Last Sunday we finished watching this inspirational portrayal of St. Francis & St. Clare – after breaking the viewing into 2 parts (at 3 hours running time it’s very thorough!) The time, however, was incredibly well spent – this it is truly one of the BEST movies about the life of St. Francis out there, with the added bonus intertwining of St. Clare’s story.
What a life!! Totally RADICAL for his times (1182 – 1226), St. Francis would still be considered rather radical today… and St. Clare, too, in a radically contemplative way. During a time of extreme poverty, both Francis & Clare were born into wealth: Francis to a rich cloth merchant family and Clare into a powerful family of the nobility. Both gave up everything, severing their familial ties to serve the poorest of the poor.
Well, it’s a bit more complicated than that. With his father’s enthusiastic support, Francis dreamed of being a knight and winning renown in battle. Taken prisoner in his first battle, however, Francis became quite ill before he was ransomed home. When he later does well marketing-wise in the cloth trade, his father transforms his disappointment over the knight-debacle into successful merchant & son expansion endeavors.
After much wild living (the movie doesn’t dwell too much on this, but you get the idea!) Francis is horrified by a group of lepers…and then by a former comrade in arms who has leprosy. God is chipping away in his heart, making way for some BIG changes. Francis starts noticing the poor, giving food away, selling cloth on the cheap to help them (angering his father in the process!)
The movie covers the highlights of St. Francis life -the showdown with his father, God’s ‘call’ from the cross in the dilapidated San Damiano Chapel to ‘rebuild My House which is falling in ruins,’ his work among the lepers & the poor, the founding of the Franciscan Friars (& the challenging trip to Pope Innocent III in Rome for his blessing), his trip to the Sultan during the Crusades and more and more and more…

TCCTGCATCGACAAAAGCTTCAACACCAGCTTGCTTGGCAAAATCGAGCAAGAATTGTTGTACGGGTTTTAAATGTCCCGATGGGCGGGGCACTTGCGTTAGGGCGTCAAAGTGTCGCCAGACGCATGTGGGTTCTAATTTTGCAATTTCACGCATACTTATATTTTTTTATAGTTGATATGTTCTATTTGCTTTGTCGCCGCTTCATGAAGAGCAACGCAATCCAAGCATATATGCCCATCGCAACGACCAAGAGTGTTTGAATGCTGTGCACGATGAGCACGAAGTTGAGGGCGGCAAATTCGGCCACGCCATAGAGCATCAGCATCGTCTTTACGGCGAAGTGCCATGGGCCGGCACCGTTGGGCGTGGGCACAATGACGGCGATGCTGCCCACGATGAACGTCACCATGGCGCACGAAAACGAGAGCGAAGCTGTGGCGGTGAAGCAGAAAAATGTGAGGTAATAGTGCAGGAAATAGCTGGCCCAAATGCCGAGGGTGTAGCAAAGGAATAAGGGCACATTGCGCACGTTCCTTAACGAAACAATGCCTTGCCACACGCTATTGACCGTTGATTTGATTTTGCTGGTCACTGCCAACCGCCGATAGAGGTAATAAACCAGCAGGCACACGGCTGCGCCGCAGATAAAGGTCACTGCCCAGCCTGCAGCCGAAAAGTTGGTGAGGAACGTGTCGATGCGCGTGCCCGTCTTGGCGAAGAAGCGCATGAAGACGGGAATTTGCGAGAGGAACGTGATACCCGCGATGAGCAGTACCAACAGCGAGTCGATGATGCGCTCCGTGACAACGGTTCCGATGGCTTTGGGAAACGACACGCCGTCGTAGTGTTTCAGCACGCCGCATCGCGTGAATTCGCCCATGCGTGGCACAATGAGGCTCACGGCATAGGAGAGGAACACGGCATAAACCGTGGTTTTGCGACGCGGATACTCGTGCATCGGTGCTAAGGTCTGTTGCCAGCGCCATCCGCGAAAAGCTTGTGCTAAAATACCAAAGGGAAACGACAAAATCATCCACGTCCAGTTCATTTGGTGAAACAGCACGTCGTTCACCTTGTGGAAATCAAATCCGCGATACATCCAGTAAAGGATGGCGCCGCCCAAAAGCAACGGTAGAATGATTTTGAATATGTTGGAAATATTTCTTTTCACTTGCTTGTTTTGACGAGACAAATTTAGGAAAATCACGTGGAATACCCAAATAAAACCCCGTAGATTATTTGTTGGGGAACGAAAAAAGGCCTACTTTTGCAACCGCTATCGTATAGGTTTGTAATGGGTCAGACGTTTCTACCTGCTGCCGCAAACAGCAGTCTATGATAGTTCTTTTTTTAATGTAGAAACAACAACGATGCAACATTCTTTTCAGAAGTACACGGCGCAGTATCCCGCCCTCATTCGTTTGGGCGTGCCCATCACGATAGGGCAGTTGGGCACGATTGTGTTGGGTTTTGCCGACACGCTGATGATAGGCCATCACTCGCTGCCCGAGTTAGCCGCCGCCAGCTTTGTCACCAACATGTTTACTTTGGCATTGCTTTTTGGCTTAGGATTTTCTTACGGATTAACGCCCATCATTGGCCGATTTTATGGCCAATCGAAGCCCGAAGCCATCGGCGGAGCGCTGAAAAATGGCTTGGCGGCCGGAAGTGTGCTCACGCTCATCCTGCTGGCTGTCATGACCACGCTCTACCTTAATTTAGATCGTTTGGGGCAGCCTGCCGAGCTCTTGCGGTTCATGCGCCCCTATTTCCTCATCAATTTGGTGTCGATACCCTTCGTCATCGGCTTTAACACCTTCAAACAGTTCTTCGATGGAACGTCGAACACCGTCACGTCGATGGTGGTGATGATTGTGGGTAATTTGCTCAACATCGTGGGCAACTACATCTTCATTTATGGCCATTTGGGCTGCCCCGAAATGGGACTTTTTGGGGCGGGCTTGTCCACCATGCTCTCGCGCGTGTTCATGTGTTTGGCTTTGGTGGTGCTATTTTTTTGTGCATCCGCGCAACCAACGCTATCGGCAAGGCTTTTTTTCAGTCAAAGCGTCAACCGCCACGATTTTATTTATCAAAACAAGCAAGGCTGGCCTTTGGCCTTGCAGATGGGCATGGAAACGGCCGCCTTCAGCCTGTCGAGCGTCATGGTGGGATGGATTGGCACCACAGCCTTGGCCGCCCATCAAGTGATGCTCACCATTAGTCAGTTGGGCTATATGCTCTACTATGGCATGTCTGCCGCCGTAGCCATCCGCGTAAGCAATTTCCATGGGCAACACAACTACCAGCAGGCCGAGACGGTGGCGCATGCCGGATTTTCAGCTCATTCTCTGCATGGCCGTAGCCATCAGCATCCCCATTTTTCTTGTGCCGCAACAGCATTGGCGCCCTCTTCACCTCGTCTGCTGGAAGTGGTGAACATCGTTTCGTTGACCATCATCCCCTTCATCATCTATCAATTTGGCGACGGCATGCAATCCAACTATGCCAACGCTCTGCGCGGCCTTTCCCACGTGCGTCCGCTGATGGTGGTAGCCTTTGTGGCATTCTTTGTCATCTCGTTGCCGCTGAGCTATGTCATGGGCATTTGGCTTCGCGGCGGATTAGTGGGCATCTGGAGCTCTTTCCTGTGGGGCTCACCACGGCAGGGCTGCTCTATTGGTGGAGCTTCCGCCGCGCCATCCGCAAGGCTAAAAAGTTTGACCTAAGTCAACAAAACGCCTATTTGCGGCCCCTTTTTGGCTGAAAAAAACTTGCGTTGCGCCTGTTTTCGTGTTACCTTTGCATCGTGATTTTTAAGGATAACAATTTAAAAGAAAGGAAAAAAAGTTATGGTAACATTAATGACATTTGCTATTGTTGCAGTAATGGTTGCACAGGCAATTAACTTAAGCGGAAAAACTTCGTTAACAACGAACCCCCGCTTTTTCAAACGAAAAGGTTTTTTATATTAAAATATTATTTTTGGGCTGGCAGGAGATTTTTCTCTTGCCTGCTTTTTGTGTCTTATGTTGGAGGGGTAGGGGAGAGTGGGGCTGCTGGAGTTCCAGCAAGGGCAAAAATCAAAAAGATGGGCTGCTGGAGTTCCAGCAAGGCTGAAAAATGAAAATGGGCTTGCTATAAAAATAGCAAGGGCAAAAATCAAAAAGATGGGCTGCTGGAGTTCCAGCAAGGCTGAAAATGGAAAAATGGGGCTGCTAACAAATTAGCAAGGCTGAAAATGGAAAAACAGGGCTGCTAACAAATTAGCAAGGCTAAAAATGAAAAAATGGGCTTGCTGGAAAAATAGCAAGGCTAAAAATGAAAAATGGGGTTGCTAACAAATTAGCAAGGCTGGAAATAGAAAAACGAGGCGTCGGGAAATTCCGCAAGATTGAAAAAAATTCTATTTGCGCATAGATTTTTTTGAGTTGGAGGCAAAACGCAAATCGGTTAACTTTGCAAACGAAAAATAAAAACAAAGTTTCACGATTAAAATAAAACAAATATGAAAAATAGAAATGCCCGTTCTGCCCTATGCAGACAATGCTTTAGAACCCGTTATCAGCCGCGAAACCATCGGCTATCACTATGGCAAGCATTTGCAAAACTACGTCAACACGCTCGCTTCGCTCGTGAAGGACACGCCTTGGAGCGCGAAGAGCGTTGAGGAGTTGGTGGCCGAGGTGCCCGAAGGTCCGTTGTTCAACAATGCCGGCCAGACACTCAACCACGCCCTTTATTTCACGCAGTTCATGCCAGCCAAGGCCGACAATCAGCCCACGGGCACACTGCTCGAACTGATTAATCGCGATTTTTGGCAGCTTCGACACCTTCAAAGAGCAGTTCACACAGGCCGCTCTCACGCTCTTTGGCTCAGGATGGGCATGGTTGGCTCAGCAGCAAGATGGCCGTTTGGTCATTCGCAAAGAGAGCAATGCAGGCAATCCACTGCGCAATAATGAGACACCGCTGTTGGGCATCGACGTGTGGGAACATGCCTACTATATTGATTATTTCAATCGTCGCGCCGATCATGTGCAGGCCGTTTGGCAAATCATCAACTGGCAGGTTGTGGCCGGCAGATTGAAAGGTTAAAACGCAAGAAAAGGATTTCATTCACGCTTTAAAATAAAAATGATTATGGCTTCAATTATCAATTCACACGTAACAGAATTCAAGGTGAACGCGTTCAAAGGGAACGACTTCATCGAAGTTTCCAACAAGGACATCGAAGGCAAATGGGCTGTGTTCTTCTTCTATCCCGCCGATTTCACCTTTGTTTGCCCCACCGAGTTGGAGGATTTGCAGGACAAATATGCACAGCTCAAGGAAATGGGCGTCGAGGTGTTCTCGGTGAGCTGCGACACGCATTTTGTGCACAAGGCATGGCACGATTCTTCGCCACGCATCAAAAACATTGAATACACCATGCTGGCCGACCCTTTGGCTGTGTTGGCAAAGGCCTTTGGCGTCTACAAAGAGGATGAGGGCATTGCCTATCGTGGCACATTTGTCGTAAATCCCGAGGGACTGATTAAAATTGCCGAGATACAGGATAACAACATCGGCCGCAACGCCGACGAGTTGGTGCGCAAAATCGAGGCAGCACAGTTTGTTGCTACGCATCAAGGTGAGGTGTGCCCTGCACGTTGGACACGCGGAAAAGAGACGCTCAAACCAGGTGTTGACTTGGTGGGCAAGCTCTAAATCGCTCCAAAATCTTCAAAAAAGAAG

Meanwhile, Clare struggles with the challenges of women in her day – an arranged marriage to someone she doesn’t love – when she feels called to a life of prayer and poverty like St. Francis. After seeking to join St. Francis in his work, she ends up taking vows & starting a women’s order linked to the Friars – the Poor Clares. Not without some excitement when her grim, violent uncle tries to take her forcibly from the convent where Benedictine sisters have taken her in..
There is truly so much to take in, as when you read the account of their lives. Sometimes Francis seems like such a MAJORLY RADICAL saint, how can his life inspire us today? Are we meant to give up all our possessions, take off our designer clothes, join an order, become a pastor, or be a missionary?
Some of us, yes, may be called to do so (the Franciscans & Poor Clares continue doing that the world over!!) But maybe you might be inspired to live differently right where you are – to be a brighter light where God has placed you.
After Francis draws closer to God, he sees the lepers around him with new eyes – eyes of Love, the Heavenly kind for ALL people. As he kisses a leper & tenderly binds his wounds, he sees Jesus Christ. It’s that Mother Teresa kind of reaching out – seeing the image of God in all people, even society’s ‘throw-a-ways.’
Look around, we all have ‘lepers’ in our lives – those we are afraid to touch, who seem reprehensible. As much as we shout ‘Hallelujah!’ and then walk down the other side of the street (political aisle, gender room, race divide…), we need to reach out, like Saint Francis, and kiss the lepers in our lives with the love of Jesus. (ok, so maybe a REAL kiss is kinda mushy, but how about a HUG? how many HIV+ folks have you hugged lately? how many Republicans/Democrats have you had to lunch – cordially without coming to political blows? how many people different from you have you at least SMILED at? vs. pursing your pious lips & looking the other way…)
Sometimes we have to start simply … and smiles don’t cost much. : )
All in all, this is an outstandingly inspiring movie – excellent acting, filmed beautifully on location in Italy & endorsed by the Franciscan leadership. We had it from Netflix, but it’s surely one to add to the collection.
“Preach the Gospel at all times. If necessary, use words.” St. Francis of Assisi
Radical & still applicable – 800+ years on…